[4] The Stanford Daily. 1963. “Prof. Arnold Dies Traveling in Italy” October 2.

Human-robot interaction and the four-sides-model by F. Schulz von Thun

January 22nd, 2016 | by

Larry Leifer lately pointed me towards the issue of human-robot relationships, which he refers to as “Hu-mimesis” in the sense, that robots might have to imitate human behavior to be accepted and trusted by its human counterparts or users, as we usually refer to them.

Larry did a great talk on hu-mimesis at mediaX at Stanford University, in which he points out three forms of dialogue in which humans and robots interact: information dialogue, emotion dialogue, and knowledge dialogue.

While this model does appeal to me as a communication scientist, I was immediately reminded of the four-sides-model, a model quite famous in Germany for interpersonal communication. It was developed by Friedemann Schulz von Thun and is also referred to as the four-ear-model [1].

The four-sides-model consists of the four sides factual informationself revelationrelationship and appeal, which all belong to a message. The idea is that messages can be sent and interpreted many-sided and that the recipient might not always understand what the sender intended to communicate.

Vier-Seiten-Model nach F. Schulz von Thun

The classic example Schulz von Thun uses is a man telling his wife that “the traffic light is green”, while waiting at a junction.

Factual information: The green sign is on.
Self revelation: I want to get going.
Relationship: You need my help.
Appeal: Go!

If we want humans to trust robots such as self-driving cars (independently moving you with 100 mph or so…) we need to address all four sides. This is for the simple reason that we will rather trust a human-like (or hu-mimicked) object than a technical artefact [2].

The standard example “the traffic light is green” might just have gotten a whole new meaning…


[1] Schulz von Thun, Friedemann. 2010. Miteinander Reden 1: Störungen Und Klärungen: Allgemeine Psychologie Der Kommunikation. Auflage: 48. Rowohlt Taschenbuch Verlag.

[2] Hinds, Pamela J., Teresa L. Roberts, and Hank Jones. 2004. “Whose Job Is It Anyway? A Study of Human-Robot Interaction in a Collaborative Task.” Hum.-Comput. Interact. 19 (1). Hillsdale, NJ, USA: L. Erlbaum Associates Inc.: 151–81.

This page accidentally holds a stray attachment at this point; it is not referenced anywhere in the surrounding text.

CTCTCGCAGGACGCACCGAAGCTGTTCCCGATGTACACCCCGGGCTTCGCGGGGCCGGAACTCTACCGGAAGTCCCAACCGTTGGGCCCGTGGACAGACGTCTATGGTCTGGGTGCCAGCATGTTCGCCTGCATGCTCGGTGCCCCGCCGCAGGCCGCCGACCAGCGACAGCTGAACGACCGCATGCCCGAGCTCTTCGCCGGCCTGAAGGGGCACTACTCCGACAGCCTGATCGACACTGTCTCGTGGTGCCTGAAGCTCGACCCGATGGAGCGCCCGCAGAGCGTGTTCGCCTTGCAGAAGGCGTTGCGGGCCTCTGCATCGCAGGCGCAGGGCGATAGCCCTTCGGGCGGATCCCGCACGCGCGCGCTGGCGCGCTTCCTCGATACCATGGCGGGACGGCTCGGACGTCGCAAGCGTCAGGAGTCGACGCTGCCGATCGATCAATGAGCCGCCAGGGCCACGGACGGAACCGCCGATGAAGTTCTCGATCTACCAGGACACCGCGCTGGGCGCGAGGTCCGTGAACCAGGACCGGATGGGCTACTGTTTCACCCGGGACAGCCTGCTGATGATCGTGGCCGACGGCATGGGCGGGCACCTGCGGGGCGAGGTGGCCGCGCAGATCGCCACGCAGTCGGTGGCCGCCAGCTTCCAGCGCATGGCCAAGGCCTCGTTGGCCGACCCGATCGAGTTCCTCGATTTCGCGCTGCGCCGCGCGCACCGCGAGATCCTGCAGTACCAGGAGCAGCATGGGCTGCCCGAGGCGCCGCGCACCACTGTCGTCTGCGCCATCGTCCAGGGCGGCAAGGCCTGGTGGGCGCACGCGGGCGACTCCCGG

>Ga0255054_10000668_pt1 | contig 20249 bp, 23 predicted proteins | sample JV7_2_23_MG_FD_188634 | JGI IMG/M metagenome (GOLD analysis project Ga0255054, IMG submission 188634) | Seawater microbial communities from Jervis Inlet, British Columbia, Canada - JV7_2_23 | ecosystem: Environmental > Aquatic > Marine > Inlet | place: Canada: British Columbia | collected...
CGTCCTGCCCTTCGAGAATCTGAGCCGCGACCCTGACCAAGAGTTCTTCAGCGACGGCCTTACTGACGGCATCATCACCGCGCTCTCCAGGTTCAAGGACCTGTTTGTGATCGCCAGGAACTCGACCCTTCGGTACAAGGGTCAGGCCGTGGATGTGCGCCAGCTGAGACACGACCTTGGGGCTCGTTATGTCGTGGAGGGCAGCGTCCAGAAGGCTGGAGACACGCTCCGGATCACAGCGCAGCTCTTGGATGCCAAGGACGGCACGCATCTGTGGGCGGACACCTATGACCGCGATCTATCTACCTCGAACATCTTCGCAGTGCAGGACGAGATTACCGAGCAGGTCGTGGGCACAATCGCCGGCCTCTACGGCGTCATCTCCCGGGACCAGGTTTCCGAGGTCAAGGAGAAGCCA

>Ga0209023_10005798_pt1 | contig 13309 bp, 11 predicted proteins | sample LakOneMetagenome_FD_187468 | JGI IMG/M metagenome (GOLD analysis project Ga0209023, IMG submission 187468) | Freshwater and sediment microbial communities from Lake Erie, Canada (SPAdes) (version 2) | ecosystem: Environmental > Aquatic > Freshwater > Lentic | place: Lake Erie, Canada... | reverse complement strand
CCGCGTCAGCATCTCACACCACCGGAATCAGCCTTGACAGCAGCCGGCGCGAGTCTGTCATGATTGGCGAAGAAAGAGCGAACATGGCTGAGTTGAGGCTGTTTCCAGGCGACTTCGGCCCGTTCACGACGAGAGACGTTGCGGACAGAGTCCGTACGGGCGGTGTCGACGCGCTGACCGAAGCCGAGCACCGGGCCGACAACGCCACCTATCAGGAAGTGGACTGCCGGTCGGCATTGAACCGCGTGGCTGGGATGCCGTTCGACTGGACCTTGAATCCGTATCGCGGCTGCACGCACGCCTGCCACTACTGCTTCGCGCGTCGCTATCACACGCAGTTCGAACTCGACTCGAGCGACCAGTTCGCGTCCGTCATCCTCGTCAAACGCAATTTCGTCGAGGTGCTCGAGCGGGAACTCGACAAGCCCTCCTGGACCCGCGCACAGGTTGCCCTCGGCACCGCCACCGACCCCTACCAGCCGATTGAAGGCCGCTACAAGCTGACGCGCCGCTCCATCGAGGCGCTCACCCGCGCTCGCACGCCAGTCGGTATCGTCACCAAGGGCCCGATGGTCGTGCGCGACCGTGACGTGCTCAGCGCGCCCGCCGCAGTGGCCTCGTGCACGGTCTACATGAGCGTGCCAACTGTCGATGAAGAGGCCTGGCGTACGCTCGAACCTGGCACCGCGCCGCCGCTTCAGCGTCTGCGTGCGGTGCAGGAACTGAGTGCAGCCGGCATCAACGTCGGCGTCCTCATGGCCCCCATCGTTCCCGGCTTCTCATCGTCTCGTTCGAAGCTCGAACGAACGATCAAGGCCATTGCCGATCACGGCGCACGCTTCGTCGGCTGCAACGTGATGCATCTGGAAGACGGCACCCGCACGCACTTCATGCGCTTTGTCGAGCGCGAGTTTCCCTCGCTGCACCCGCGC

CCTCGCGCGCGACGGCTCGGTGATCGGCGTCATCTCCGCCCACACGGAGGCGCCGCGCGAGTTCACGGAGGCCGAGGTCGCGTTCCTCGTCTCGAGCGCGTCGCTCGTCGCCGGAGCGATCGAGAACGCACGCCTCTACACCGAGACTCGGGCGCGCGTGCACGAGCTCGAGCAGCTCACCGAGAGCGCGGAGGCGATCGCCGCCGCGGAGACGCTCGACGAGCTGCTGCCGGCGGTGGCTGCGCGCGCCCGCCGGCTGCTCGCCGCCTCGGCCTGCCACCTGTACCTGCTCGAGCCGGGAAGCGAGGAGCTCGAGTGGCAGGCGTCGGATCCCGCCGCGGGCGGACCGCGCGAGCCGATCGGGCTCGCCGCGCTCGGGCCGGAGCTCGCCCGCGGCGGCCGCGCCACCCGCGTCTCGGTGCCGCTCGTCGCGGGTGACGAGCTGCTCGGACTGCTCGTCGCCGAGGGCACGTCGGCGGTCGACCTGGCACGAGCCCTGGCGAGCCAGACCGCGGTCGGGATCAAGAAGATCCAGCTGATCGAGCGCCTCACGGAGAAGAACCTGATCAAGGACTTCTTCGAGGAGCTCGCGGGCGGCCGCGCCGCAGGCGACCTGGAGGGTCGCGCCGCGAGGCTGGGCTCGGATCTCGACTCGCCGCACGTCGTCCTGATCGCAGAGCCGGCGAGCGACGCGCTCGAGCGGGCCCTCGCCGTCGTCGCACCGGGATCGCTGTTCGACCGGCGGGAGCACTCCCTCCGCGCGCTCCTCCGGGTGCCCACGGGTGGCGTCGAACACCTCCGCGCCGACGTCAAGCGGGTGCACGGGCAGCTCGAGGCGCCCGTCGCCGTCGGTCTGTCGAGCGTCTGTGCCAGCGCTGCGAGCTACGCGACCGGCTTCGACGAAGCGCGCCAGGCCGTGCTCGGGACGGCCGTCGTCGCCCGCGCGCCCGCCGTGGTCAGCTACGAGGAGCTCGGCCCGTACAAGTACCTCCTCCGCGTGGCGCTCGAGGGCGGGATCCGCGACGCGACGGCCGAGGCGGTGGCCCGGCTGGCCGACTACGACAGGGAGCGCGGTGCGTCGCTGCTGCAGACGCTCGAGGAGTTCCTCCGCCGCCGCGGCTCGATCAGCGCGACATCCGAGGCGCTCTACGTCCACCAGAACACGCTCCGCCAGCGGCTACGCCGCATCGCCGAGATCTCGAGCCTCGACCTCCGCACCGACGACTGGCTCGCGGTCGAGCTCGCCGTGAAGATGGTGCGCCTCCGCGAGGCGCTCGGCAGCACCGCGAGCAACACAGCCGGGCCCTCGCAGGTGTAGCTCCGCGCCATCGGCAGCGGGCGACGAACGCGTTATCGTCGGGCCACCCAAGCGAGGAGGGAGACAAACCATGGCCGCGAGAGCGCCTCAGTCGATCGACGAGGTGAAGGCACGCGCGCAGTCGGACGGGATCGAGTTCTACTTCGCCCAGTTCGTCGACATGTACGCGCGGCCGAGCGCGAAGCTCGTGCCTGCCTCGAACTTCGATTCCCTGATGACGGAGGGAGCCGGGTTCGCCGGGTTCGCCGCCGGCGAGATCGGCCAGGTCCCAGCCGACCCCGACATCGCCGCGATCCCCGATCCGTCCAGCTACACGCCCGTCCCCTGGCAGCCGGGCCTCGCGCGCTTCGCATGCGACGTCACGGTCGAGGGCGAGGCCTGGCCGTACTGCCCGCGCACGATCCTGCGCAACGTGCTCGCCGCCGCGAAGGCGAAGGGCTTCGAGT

Summary: “Understanding Radical Breaks” by J. Edelman

January 20th, 2016 | by

A while ago I came across the work of Jonathan Edelman, whose main research is on design team behavior. He specifically looks at how different media influences behavior and team performance but comes up with some other concepts, which I feel can be rewarding for you.

Jonathan used to be with the Stanford Center for Design Research and is now the Head of Programme for Global Innovation Design at the Royal College of Art, London. He is a brilliant observer and I feel like I can learn a lot from his work.

The main document about his research is probably his dissertation, which you can download for free from the Stanford Digital Repository [1]. You don’t have to do this, because I will tell you about his most important findings right now and also draw some implications from them. But if you want to dig deeper, you will have the chance to do that.

Jonathan basically video-taped design teams of three students in small group meetings working on a redesign for a “Material Analyzer”. Afterwards he would transcribe and closely analyze the videos to make sense of what people are doing when they do design. He was initially interested in how different types of media such as blueprints, rough and detailed prototypes would impact the outcome of these sessions but soon took a broader interest in behavioral design patterns. Before we start, I should mention that Jonathan’s work is qualitative, which in this case means that he dived into his material (the video-recordings) without a specific preconception of what the outcome should be. This approach can be very rich in findings but lacks a (quantitative) generalizability.

So what did he find out? The findings can be split up into three main aspects:

First, Jonathan came up with a framework which would allow him to differentiate between different depths of engaging with the problem (of redesigning the material analyzer) he posed to the students. Jonathan calls these “dimensions of engagement”. The framework implicates that designers engage with problems on two different levels, one being the “object” itself (which can of course be any type of entity such as a product, service or strategy) and the other one the “world” around it. You can find the “dimensions of engagement” and examples specific to the material analyzer in the table below.